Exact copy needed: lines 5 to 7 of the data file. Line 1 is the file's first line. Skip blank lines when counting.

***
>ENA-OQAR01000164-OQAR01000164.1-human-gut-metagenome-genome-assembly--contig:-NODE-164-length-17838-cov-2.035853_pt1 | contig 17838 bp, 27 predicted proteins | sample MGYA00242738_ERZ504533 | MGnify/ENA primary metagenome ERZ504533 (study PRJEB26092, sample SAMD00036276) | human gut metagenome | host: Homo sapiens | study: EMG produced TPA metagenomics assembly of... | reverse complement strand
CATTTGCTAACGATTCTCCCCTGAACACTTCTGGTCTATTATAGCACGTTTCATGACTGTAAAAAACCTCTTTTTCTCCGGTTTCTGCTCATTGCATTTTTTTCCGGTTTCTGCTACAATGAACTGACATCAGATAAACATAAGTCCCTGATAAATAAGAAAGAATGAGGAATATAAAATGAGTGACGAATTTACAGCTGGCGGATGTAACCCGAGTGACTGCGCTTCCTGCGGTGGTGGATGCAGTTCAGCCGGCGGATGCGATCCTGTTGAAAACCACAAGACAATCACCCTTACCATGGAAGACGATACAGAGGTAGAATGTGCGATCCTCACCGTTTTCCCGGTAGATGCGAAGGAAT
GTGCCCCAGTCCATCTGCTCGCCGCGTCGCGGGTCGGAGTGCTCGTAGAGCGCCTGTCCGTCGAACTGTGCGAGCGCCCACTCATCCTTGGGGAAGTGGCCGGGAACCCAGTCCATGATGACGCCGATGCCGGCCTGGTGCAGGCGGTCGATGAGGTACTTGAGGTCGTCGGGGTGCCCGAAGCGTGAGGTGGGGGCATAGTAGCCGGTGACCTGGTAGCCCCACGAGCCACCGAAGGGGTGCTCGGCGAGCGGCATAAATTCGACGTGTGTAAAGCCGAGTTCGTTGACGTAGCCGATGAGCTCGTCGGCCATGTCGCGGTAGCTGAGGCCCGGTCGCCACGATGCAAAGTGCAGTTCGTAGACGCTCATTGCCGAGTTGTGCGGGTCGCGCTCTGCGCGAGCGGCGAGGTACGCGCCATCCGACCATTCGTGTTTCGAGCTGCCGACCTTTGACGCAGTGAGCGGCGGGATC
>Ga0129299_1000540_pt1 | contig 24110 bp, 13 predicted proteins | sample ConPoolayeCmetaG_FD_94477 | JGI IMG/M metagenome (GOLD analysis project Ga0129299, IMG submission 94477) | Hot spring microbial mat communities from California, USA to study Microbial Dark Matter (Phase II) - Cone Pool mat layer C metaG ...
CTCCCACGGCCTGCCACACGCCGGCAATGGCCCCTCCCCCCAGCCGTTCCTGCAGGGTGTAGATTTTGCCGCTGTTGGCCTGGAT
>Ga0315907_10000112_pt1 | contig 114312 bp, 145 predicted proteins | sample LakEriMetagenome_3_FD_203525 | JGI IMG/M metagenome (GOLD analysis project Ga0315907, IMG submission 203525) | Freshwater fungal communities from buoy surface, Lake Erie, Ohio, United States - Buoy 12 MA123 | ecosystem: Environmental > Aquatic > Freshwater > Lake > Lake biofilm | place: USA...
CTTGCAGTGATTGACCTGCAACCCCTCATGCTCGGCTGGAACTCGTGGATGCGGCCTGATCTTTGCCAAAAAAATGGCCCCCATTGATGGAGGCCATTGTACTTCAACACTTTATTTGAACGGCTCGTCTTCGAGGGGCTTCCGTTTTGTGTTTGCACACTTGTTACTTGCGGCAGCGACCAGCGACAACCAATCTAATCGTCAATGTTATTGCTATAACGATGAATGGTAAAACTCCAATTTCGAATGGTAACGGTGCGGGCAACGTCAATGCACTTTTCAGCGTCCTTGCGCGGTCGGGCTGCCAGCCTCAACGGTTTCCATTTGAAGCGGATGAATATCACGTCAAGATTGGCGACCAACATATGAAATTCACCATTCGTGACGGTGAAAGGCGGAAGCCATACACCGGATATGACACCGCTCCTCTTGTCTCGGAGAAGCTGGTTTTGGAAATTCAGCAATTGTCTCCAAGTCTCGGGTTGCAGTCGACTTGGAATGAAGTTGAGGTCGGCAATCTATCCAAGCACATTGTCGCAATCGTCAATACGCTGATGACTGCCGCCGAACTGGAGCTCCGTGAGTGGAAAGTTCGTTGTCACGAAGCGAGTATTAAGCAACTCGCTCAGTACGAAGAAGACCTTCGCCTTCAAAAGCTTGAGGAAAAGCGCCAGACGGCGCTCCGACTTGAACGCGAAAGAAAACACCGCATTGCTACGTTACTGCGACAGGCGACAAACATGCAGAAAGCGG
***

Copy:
CTCCCACGGCCTGCCACACGCCGGCAATGGCCCCTCCCCCCAGCCGTTCCTGCAGGGTGTAGATTTTGCCGCTGTTGGCCTGGAT
>Ga0315907_10000112_pt1 | contig 114312 bp, 145 predicted proteins | sample LakEriMetagenome_3_FD_203525 | JGI IMG/M metagenome (GOLD analysis project Ga0315907, IMG submission 203525) | Freshwater fungal communities from buoy surface, Lake Erie, Ohio, United States - Buoy 12 MA123 | ecosystem: Environmental > Aquatic > Freshwater > Lake > Lake biofilm | place: USA...
CTTGCAGTGATTGACCTGCAACCCCTCATGCTCGGCTGGAACTCGTGGATGCGGCCTGATCTTTGCCAAAAAAATGGCCCCCATTGATGGAGGCCATTGTACTTCAACACTTTATTTGAACGGCTCGTCTTCGAGGGGCTTCCGTTTTGTGTTTGCACACTTGTTACTTGCGGCAGCGACCAGCGACAACCAATCTAATCGTCAATGTTATTGCTATAACGATGAATGGTAAAACTCCAATTTCGAATGGTAACGGTGCGGGCAACGTCAATGCACTTTTCAGCGTCCTTGCGCGGTCGGGCTGCCAGCCTCAACGGTTTCCATTTGAAGCGGATGAATATCACGTCAAGATTGGCGACCAACATATGAAATTCACCATTCGTGACGGTGAAAGGCGGAAGCCATACACCGGATATGACACCGCTCCTCTTGTCTCGGAGAAGCTGGTTTTGGAAATTCAGCAATTGTCTCCAAGTCTCGGGTTGCAGTCGACTTGGAATGAAGTTGAGGTCGGCAATCTATCCAAGCACATTGTCGCAATCGTCAATACGCTGATGACTGCCGCCGAACTGGAGCTCCGTGAGTGGAAAGTTCGTTGTCACGAAGCGAGTATTAAGCAACTCGCTCAGTACGAAGAAGACCTTCGCCTTCAAAAGCTTGAGGAAAAGCGCCAGACGGCGCTCCGACTTGAACGCGAAAGAAAACACCGCATTGCTACGTTACTGCGACAGGCGACAAACATGCAGAAAGCGG